As we wrote about here, a study by Prudential explained that most women, including primary breadwinners, lack confidence in investing and tend to shy away from managing the family finances.  No matter how successful women are, they still often leave the big financial decisions up to their husbands.  In fact, 73% of men report being the primary financial decision-makers in their families.  A dishonest husband combined with a lack of oversight can open the door to mismanagement and, as is alleged in this case, fraud.

We have seen this first-hand in countless cases.  Smart, accomplished women come to us looking for money they earned, but which their husbands have magically made disappear.  These women often admit to us that they left all of their financial decisions to their husbands, and have never so much as glanced at a bank statement or tax return.

Even in these cases, all hope is not lost.  Our clients often have far more valuable information than they realize when it comes to tracking down hidden assets, even if they did not control the family finances.  For example, a client may tell us that her husband loves skiing in Colorado, which would lead us to look for a vacation property in that state.  Or she may know the name and address of one of her husband’s companies, which could lead us to a dozen other LLC’s that he kept hidden from her.  We are often able to find hidden companies, real property, stock holdings, and other assets through in-depth client interviews and our meticulous investigation process.

This week, the U.K. Supreme Court is reviewing the cases of Alison Sharland and Varsha Gohil to determine whether a spouse can reopen a divorce case in instances of fraud or misrepresentation after the parties have reached a settlement agreement.

Reopening divorce cases in instances of fraudSharland contends that her husband misled her into believing that his software company was worth a fraction of its actual value.  Gohil accepted a modest settlement from her husband in 2004, only to find out years later that her husband had been hiding tens of millions of dollars from her.  This all came to light as part of a criminal trial against Gohil’s ex-husband in which he was convicted of fraud and money laundering to the tune of £37 million.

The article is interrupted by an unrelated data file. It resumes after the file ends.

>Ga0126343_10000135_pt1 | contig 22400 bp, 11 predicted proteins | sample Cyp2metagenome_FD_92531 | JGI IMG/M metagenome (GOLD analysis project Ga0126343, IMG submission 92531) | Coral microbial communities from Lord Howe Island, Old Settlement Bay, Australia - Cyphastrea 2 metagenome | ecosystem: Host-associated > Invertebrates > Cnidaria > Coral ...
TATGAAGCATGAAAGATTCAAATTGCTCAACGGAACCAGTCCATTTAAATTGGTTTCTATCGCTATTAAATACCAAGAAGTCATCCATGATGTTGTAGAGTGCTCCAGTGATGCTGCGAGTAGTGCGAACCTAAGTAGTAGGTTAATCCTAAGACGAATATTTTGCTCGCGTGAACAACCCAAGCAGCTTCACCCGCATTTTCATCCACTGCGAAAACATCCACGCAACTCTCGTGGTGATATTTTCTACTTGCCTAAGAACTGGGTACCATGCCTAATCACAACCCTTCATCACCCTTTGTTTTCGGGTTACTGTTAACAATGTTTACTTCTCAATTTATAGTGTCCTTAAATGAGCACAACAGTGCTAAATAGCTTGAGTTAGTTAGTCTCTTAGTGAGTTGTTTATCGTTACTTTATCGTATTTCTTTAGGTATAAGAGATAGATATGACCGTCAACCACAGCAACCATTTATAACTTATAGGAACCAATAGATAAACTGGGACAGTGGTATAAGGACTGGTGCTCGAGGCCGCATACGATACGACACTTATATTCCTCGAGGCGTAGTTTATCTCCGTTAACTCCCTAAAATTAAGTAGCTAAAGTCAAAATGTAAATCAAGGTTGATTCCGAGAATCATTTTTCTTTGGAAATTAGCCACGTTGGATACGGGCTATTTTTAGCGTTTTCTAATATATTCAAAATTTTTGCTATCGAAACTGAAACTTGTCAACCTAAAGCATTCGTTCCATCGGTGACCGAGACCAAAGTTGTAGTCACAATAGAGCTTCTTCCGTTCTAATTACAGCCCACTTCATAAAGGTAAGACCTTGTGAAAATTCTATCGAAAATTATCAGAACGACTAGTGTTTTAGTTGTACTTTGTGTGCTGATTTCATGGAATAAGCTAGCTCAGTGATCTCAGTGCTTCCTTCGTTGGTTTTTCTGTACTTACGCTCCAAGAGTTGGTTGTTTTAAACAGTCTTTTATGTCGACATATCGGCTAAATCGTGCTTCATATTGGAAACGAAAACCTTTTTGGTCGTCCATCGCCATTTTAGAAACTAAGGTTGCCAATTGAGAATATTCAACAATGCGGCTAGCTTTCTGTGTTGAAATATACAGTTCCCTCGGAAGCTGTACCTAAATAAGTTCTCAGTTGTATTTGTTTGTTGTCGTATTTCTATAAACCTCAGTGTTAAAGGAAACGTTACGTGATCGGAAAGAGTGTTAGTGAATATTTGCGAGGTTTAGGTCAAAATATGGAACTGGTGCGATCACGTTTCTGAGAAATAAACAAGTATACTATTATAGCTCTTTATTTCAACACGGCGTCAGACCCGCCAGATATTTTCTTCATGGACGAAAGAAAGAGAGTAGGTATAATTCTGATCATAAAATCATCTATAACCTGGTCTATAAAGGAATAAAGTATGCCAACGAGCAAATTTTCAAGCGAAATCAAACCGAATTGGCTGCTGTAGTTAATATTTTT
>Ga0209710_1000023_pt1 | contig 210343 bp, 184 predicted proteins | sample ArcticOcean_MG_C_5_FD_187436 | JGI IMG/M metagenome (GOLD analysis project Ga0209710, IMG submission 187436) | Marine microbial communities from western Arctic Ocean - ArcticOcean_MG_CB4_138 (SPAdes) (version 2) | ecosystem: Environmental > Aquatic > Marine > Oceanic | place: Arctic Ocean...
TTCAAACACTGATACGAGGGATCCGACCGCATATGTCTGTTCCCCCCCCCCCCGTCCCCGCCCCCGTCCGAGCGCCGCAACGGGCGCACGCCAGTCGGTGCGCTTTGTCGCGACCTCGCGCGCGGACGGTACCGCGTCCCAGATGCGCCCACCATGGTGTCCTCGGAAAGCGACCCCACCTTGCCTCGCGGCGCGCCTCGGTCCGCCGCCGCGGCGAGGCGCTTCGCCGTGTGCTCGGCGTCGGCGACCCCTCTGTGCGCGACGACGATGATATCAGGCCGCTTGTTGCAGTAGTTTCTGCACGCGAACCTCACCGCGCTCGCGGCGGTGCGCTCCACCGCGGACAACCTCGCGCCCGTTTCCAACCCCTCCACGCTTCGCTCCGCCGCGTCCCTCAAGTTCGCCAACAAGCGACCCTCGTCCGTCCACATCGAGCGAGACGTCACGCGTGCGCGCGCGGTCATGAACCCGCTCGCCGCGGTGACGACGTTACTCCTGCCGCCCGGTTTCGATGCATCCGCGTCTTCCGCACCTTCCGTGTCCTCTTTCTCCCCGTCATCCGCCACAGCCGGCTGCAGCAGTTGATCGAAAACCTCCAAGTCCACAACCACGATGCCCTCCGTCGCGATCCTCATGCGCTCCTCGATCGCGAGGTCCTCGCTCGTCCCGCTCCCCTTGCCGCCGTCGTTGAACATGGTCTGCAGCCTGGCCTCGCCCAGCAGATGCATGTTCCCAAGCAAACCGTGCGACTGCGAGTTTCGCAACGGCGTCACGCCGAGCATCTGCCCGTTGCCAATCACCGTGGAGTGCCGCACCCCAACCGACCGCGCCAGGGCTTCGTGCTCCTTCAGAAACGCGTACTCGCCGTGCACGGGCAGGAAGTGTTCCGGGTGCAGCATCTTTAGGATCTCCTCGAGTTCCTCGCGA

Here in the U.S., it can be extremely difficult to reopen a divorce action once the parties have reached a settlement agreement.  The degree of difficulty varies from state to state, but in general, most state courts will only set aside a divorce settlement in a few limited circumstances.  Some states will allow a party a second bite at the apple if he or she can show deceit or fraud by their spouse, as in Sharland and Gohil’s cases.

This is where we come in.  Our clients or their lawyers hire us to help find assets that their spouses either under-valued or omitted from their statement of net worth altogether.  For example, a client might accidentally receive a bank statement for an account with her ex-husband’s name on it that he did not disclose during their divorce.  If he hid that account from her, what else did he keep secret?  We have found millions of dollars’ worth of undisclosed assets in divorce cases, assets like real estate, stock options, and ownership interests in companies or partnerships.  This information may help form the basis of an argument to reopen a divorce case on the grounds of fraud.

While it is certainly best to start looking for assets while a divorce is ongoing, all is not necessarily lost if you have already signed a settlement agreement when you find out about hidden assets.  Your lawyer can advise you on your chances of success, and can help you decide when the right time might be to stop relying on that net worth statement and start digging for what he didn’t tell you.